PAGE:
Wednesday, 30 November 2011
eTwinning Conference "Leading 21st century education" - part two
Not sure of the answer - but believe me, all of the important people, policy makers and stakeholders were just as puzzled as I (the "normal" teacher) was. Of course eTwinning is a great place for professional development. Of course it's a place where we meet, share ideas, develop projects and thus we grow as better teachers (that's what a social network based on educational shared interest is supposed to do for us). And of course again, professional development policies already benefit from eTwinning (at almost zero cost: teachers choose eTwinning for no other reason that their passion - no funding involved for us).
So, eTwinning practice has already done a lot for professional development policies.
Now, in my opinion, the question should be different: what can professional developmet policies do for eTwinners? can our work and our passion be recognized someway?
The good news: in some countries, it is already. The bad news: most of the others think what we already have (?) is more than enough.
Now, let's talk for us in Italy. You can be a brilliant eTwinner, develop the best projects ever, have a collection of QLs and a fantastic net of reliable partners all around Europe. Great! You grow up to be an almostdigitalnative teacher, you have lots of competences, you're happy in your job and your pupils are enjoying their learning process. Now, say, one day you decide (or you have) to move to a different school. And ops! nothing of this beautiful world of experiences and competences is kept in your professional record. That is to say, your curriculum vitae is just as good as that of any "chalk & talk" teacher.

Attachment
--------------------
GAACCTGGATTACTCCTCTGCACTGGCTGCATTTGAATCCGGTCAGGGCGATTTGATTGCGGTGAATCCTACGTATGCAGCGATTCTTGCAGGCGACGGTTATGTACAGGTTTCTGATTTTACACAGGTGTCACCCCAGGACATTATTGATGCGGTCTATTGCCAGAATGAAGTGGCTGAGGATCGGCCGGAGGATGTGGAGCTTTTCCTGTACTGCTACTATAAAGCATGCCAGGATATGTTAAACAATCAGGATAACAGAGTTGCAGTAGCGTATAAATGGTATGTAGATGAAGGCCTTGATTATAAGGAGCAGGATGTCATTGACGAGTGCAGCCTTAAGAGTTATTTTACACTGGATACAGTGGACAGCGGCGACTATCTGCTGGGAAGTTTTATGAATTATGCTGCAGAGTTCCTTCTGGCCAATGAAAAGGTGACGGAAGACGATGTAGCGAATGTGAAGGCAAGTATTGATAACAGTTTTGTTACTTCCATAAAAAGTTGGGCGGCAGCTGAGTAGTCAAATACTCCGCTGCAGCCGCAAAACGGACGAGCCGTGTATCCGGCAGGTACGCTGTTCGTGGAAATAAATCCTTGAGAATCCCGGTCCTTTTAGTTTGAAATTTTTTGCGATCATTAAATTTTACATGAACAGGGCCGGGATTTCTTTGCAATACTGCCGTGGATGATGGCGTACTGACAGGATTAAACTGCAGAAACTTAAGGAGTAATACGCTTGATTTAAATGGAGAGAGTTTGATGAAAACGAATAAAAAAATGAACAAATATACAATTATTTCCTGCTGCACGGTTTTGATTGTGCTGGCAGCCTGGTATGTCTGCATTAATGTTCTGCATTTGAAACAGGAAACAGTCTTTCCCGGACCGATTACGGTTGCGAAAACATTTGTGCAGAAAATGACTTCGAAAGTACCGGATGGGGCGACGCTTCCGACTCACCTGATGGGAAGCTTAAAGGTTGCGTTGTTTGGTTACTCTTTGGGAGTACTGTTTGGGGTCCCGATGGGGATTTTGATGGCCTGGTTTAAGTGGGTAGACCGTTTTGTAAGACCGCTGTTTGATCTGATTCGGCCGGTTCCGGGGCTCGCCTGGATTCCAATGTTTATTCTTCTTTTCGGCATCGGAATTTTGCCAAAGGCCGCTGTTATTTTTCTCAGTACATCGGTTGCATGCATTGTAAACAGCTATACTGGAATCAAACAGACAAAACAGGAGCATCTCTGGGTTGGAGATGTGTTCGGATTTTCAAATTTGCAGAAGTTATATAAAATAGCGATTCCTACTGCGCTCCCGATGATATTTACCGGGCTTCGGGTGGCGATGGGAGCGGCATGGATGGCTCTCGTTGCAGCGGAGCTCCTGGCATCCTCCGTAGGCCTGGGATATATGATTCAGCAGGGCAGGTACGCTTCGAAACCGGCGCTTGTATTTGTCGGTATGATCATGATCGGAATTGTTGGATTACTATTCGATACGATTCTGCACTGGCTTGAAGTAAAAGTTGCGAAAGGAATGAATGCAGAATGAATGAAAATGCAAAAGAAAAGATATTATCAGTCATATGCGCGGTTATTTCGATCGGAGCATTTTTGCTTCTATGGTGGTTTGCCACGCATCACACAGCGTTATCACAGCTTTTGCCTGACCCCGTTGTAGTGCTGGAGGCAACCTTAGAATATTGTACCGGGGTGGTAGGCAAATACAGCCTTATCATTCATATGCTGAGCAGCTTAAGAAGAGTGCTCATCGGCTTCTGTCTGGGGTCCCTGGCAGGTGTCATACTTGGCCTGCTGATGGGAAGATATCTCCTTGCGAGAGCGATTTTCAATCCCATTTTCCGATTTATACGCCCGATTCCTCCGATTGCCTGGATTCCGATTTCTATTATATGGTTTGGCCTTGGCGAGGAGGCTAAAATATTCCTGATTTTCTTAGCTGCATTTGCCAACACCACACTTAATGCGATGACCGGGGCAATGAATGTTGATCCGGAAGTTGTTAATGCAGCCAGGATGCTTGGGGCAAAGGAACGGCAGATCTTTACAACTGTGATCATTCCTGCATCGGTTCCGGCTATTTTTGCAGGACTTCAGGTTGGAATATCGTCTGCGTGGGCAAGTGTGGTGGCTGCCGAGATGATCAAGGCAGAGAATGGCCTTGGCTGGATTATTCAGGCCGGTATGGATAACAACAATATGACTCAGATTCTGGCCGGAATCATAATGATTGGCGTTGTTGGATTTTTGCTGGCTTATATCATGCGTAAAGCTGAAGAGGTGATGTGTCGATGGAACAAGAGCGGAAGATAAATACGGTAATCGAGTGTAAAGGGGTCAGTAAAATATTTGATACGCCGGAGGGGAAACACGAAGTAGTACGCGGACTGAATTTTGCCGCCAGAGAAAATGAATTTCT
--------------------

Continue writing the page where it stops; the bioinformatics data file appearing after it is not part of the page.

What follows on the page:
All of your eTwinning experience (which is precious, and I do believe it is), in fact does not exist for your Ministry of Education. Better, it is of no interest to them.
Well, I don't think that's much to encourage any teacher to enter the eTwinning world (or the EU projects world).
Lots of us are "old" eTwinners, we were pioneers first, then we developed in time the belief that the eTwinning methodology can be both an incredible tool and an incredible meeting point for our teaching. We are here because we are sure that's the right pathway. But if we want to involve more teachers, if we want to have a bigger impact on education, if we want to go beyond the pioneer-stage... if we want more, we have to give more.
Which general feeling? Not that of the teachers, be sure.
Of course we do need to embed eTwinning in educational policies! (still my very personal opinion) Otherwise it's like having a perfect educational world that doesn't exist for the real world. And I don't want to live in educational Utopia, I want real life. National and European policies should be able to speak the same language.
By the way, what was this conference for, if we don't think eTwinning should be embedded in education policies?
But I was there, and it was a good event: and I believe it was the beginning of something. I still believe utopia and reality can meet somewere.
Or am I just Alice in Wonderland?